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LCV Shows Where Senators Stand Following Key Environmental Votes of 113th Congress

Contact: Jeff Gohringer, (202) 454-4573 or

April 4, 2013  

**View the report**

WASHINGTON, DC- The League of Conservation Voters today released a new report outlining where every member of the United States Senate stood on environmental priorities during consideration of Senator Murray’s budget resolution. These votes on climate change, clean air, and the dangerous Keystone XL tar sands pipeline provided the first glimpse of where this Senate stands on the environment and public health, and will be seriously considered for inclusion in this year's National Environmental Scorecard.

“These votes are the first look the public will get on whether their Senators stand with them to defend the environment, or whether they side with Big Oil,” said Gene Karpinski, President of the League of Conservation Voters. “Corporate polluters tried to get a clean sweep on their anti-environment priorities, but these votes make clear there’s strong support in the Senate for President Obama and the EPA to continue fighting climate change and protecting public health.” 

During the budget process, new and returning Senators took their first key environmental votes of the new Congress. The Senate strongly rejected attempts to undermine climate and clean air protections, with a bipartisan majority voting against defunding efforts to curb greenhouse gas and weakening the EPA’s landmark Mercury and Air Toxics Standards for power plants. The Senate also prevented an attempt to block Congress from making polluters pay for the carbon pollution they spew into the air.

Big Oil did buy itself a meaningless victory on an amendment supporting approval and construction of the dangerous Keystone XL tar sands pipeline. Though a win for the oil industry, the amendment changed nothing - the ultimate decision on the pipeline remains with Secretary of State Kerry and President Obama. Since the vote, the tar sands oil spill in Arkansas has further highlighted just how risky the Keystone XL tar sands pipeline would be. The Keystone XL tar sands pipeline would be nearly twice as wide as the one that ruptured in Arkansas, and would carry almost nine times as much tar sands oil every day.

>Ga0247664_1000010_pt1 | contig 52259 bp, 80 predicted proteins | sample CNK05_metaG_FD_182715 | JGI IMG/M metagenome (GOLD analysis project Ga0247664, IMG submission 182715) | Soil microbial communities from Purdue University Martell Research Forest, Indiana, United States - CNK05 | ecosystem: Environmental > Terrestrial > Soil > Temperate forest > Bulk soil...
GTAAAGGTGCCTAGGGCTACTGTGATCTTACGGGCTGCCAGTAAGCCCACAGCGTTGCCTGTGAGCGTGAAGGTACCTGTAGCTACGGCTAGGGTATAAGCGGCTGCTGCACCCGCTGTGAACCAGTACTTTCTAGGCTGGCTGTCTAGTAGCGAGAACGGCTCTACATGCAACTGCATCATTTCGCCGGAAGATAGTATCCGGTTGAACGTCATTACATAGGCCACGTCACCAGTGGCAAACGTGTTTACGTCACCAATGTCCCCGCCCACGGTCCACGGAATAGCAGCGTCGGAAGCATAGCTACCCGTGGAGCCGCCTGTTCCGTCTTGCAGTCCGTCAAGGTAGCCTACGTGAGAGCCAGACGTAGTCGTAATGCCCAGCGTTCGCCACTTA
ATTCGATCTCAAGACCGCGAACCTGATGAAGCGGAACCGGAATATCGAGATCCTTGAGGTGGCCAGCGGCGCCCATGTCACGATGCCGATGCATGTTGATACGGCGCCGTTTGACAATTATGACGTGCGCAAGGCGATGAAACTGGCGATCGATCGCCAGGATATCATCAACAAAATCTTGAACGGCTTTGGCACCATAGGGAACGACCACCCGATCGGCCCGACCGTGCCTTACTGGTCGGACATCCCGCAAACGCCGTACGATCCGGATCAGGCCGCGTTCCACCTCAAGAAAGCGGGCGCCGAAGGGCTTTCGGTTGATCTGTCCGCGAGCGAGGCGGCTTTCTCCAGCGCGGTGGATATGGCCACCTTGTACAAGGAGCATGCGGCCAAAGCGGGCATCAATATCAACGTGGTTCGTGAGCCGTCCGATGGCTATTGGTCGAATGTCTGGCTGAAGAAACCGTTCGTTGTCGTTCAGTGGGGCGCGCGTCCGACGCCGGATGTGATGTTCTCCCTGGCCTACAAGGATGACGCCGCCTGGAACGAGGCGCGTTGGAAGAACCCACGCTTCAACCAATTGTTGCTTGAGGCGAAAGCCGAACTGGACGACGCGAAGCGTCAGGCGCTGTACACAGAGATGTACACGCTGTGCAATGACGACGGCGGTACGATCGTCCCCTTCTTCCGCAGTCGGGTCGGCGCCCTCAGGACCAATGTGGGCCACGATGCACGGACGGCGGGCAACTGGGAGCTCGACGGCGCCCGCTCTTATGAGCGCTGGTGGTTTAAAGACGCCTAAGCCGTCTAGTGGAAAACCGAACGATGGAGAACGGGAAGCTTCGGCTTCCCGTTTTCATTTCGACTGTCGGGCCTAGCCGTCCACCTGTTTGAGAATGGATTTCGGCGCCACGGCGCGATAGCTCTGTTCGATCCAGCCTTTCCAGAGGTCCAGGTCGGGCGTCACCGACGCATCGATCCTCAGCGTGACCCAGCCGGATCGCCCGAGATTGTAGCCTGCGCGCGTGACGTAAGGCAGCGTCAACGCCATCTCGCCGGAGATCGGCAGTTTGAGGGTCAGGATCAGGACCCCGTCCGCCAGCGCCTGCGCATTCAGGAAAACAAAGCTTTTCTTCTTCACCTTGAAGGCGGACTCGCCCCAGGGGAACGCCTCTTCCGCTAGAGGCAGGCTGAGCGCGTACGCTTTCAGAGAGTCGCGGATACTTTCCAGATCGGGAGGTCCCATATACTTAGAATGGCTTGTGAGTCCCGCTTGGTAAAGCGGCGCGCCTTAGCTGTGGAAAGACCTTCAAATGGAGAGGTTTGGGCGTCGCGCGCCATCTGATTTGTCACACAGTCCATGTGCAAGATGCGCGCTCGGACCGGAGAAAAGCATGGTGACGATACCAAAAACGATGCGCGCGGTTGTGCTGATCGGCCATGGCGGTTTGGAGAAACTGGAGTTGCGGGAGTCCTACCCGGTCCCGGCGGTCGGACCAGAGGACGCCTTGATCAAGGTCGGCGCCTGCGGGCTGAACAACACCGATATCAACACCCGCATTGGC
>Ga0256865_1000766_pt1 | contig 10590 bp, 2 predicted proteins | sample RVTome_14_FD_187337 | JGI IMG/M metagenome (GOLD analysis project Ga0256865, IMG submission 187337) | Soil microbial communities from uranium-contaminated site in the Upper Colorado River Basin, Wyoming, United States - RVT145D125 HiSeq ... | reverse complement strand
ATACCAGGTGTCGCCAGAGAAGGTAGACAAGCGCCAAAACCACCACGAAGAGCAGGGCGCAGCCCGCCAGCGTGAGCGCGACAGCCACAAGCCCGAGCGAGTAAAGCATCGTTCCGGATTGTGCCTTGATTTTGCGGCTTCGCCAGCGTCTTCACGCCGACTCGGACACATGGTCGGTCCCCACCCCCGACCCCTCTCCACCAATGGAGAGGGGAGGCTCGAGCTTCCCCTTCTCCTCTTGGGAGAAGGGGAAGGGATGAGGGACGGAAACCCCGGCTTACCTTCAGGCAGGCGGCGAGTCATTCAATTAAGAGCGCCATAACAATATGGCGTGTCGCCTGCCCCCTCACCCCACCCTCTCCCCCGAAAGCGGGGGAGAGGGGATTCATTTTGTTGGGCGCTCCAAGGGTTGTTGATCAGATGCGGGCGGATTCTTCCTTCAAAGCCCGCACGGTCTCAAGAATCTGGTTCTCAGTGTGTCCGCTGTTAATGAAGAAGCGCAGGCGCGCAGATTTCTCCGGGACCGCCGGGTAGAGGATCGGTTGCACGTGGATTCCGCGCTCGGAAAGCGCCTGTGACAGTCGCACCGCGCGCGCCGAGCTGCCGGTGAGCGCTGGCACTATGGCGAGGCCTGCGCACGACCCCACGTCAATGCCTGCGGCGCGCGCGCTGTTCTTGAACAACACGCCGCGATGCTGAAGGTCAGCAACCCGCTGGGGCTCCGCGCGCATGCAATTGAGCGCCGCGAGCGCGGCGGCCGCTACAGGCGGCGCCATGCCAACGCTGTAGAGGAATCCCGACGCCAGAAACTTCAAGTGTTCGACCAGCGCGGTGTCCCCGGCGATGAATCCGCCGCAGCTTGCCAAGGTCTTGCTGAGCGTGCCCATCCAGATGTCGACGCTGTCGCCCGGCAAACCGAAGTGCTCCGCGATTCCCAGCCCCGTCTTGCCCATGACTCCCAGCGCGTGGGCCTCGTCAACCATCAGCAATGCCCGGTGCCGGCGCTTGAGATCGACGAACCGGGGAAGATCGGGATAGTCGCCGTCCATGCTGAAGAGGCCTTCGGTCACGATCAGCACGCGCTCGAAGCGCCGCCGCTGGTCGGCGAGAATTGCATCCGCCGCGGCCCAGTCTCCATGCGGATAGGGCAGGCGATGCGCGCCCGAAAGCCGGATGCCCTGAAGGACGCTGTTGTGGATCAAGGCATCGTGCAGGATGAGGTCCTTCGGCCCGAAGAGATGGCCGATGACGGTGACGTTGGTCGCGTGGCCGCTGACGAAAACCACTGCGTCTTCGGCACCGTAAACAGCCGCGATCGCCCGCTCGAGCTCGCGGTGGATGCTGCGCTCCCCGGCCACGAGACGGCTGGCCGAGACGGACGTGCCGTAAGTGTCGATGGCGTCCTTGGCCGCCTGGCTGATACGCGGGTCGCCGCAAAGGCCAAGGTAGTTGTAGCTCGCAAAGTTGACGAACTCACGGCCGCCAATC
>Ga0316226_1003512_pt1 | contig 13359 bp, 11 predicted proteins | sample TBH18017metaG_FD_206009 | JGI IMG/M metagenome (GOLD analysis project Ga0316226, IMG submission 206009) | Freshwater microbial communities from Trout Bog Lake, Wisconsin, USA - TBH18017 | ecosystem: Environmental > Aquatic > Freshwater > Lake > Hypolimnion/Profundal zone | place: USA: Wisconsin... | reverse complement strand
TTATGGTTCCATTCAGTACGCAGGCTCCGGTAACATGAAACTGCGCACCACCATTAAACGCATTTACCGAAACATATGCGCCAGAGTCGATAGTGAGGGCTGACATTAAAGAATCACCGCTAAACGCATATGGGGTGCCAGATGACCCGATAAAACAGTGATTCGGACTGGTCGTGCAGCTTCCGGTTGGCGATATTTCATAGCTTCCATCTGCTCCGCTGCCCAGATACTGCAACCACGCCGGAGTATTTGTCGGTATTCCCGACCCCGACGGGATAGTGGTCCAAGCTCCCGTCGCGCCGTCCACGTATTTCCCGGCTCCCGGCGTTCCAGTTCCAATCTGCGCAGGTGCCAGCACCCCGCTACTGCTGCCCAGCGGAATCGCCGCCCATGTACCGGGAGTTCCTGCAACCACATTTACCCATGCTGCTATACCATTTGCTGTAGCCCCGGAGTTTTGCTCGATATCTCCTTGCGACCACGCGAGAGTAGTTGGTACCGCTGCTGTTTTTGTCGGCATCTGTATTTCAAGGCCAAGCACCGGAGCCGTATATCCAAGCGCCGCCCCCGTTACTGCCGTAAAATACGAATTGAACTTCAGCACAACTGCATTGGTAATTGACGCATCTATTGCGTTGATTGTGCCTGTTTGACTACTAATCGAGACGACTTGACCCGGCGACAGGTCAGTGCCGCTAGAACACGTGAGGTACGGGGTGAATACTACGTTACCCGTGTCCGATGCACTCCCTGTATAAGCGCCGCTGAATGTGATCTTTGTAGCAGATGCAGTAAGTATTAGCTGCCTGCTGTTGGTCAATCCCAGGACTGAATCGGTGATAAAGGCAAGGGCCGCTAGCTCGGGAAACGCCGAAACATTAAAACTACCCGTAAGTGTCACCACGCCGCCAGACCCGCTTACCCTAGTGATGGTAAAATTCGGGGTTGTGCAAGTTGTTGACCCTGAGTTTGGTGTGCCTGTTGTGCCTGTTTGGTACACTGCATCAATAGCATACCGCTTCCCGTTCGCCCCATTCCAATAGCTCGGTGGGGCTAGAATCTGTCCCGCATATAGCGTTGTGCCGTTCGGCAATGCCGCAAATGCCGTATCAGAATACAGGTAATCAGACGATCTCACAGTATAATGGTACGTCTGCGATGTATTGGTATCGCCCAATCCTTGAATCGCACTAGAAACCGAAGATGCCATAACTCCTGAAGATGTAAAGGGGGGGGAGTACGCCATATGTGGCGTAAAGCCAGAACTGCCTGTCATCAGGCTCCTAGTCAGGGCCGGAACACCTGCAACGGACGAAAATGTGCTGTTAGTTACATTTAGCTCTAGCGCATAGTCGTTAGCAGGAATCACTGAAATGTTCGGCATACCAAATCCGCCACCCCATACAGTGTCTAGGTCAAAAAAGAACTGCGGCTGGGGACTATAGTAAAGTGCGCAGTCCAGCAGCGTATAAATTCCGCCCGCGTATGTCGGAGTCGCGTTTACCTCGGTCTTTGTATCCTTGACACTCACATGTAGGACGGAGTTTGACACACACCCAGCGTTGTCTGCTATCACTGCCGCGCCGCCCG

These votes will be strongly considered for inclusion in LCV’s 2013 National Environmental Scorecard. For over 40 years, the National Environmental Scorecard has been the nationally accepted yardstick to rate members of Congress on environmental, public health, and energy issues. 

In February, LCV released the 2012 National Environmental Scorecard, which covered votes during the second session of the 112th Congress. The Scorecard reflected the U.S. House of Representatives’ extreme assault on our environmental and public health safeguards at a time of extreme weather events across the country, including extraordinary heat waves, severe drought and the devastating impacts of Hurricane Sandy.


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